Prosecutor Thomas Binger drove home the point that Rosenbaum was apparently unarmed, asking Kenosha Detective Martin Howard if any of the videos shown in court indicated Rosenbaum had a weapon of any kind. Howard replied no.

“No gun?” Binger asked.

“I can only see a plastic bag he’s carrying,” Howard said.

“So no gun? Binger asked.

“No,” replied Howard, who repeated the answer when Binger also asked him whether Rosenbaum carried a knife, bat or club.

But on cross-examination, Rittenhouse attorney Mark Richards asked Howard what can happen if a weapon is taken from someone.

“It can be used against them as a deadly and dangerous weapon, correct?” Richards asked.

“Correct,” Howard replied.

Richards also said that Rittenhouse shouted, “Friendly! Friendly! Friendly!” as he was being chased by Rosenbaum. Howard agreed, and said it looked as if Rosenbaum was gaining ground on Rittenhouse.

The defense attorney, describing how Rosenbaum came out from behind a car to meet Rittenhouse before the shooting, said to the detective: “Correct me if I’m wrong, but this looks like the classic ambush.”

After prosecutors objected, Richards said: “Mr. Rosenbaum is in hiding as my client arrives, correct?”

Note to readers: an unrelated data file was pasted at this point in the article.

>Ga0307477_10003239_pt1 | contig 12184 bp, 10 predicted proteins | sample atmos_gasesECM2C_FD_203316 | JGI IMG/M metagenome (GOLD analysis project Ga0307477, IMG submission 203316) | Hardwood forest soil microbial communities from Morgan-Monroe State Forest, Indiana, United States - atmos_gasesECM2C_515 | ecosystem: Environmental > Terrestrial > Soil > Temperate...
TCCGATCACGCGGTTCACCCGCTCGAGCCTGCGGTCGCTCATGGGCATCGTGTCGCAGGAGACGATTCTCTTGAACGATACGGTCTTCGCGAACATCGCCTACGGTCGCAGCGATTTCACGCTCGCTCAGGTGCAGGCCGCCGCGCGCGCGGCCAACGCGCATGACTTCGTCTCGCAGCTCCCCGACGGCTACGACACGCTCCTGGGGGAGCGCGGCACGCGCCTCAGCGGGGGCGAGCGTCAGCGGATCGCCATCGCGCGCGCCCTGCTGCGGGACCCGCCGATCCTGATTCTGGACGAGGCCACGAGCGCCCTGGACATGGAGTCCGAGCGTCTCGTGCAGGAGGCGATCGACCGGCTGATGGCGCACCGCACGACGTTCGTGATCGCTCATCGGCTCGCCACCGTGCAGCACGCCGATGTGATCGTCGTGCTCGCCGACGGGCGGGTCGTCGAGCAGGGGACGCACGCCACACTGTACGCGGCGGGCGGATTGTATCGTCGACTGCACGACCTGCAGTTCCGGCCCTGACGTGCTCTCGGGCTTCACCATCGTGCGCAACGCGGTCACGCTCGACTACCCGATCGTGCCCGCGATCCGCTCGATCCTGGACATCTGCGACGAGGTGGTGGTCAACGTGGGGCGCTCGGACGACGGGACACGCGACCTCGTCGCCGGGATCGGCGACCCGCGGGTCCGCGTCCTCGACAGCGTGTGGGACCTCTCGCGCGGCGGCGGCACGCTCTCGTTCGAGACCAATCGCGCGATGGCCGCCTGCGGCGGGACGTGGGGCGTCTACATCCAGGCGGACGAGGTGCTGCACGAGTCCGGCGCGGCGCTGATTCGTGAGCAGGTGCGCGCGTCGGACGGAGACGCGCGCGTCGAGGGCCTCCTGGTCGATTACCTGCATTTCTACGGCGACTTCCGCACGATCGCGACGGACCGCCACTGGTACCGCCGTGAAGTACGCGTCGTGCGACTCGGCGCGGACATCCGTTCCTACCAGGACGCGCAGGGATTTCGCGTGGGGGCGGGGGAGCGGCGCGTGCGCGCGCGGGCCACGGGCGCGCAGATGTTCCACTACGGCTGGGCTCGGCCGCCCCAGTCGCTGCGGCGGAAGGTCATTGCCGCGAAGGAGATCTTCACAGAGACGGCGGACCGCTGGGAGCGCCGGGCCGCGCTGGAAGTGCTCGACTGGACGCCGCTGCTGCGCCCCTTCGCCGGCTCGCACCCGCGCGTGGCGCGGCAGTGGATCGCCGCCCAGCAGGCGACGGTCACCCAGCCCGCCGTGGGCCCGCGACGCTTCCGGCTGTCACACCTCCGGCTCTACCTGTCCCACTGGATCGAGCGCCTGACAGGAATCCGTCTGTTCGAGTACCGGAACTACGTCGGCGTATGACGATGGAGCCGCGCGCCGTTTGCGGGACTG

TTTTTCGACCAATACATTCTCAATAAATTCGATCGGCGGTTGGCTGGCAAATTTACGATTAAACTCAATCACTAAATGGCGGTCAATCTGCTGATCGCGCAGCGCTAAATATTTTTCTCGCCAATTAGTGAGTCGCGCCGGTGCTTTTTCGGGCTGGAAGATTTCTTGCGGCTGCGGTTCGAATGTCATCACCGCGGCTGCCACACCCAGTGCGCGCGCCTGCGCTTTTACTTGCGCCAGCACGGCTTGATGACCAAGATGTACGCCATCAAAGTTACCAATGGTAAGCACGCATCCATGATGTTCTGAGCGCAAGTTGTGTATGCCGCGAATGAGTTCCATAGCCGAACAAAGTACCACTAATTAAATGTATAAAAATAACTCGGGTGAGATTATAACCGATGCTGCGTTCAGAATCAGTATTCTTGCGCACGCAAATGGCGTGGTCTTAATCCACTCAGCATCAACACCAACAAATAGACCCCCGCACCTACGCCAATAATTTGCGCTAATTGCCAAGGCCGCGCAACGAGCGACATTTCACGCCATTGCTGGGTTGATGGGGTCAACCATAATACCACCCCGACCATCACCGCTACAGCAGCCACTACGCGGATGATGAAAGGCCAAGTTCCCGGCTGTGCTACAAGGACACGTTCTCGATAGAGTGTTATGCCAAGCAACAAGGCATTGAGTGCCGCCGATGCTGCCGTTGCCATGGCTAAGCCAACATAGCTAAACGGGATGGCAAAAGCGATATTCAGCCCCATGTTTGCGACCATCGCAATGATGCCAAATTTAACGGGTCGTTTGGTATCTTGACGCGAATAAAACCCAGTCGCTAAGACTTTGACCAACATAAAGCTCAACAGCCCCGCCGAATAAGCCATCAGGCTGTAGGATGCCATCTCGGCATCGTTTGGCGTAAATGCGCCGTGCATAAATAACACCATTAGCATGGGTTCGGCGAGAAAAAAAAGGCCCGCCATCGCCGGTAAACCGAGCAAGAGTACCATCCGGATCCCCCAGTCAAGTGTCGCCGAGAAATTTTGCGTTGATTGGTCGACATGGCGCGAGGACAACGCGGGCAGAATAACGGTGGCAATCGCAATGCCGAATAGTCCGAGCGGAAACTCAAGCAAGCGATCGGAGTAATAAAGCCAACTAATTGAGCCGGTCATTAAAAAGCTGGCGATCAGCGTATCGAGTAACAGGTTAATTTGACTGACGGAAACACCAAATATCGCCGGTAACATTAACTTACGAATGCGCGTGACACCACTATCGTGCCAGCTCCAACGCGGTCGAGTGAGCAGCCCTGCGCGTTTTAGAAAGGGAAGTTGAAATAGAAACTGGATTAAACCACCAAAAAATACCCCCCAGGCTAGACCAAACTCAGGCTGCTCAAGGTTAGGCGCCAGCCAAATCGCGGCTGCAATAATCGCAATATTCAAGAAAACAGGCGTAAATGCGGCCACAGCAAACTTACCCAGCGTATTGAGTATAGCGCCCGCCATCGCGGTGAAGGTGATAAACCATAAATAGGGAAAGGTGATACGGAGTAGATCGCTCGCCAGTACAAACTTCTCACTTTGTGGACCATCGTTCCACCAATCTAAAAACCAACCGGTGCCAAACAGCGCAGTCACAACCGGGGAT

“It appears so, yes,” Howard answered.

Other video played for the jury showed Rittenhouse saying before the shootings that he was there to protect property and provide medical care to anyone who was hurt.

An interviewer mentioned non-lethal weapons and Rittenhouse responded: “We don’t have non-lethal.” The man filming the video then asked if Rittenhouse was “full-on” ready to defend the property and he replied, “Yes, we are.”

Yet another video captured the sound of a single gunshot, which authorities said was fired into the air by someone in the crowd other than Rittenhouse. The defense has said that that shot made Rittenhouse think he was under attack.

Jurors set their notepads aside and kept their eyes glued to the courtroom monitors as video showed people carrying one of the wounded as some screamed for medical help.

Earlier, jurors seemed to take extensive notes when testimony turned to the level of violence at the Kenosha protests, which included protesters throwing firebombs and rocks on the night of the shooting.

Moments after shooting the 36-year-old Rosenbaum, Rittenhouse shot and killed Anthony Huber, 26, a protester from Silver Lake, Wisconsin, who was seen on bystander video hitting Rittenhouse with a skateboard.

Rittenhouse then wounded Gaige Grosskreutz, 27, a protester from West Allis, Wisconsin, who had a gun in his hand as he stepped toward Rittenhouse.

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Forliti reported from Minneapolis; Webber reported from Fenton, Michigan. Associated Press writer Scott Bauer contributed from Madison, Wisconsin.

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Find AP’s full coverage on the trial of Kyle Rittenhouse at: https://apnews.com/hub/kyle-rittenhouse

Copyright 2021 The Associated Press. All rights reserved. This material may not be published, broadcast, rewritten or redistributed.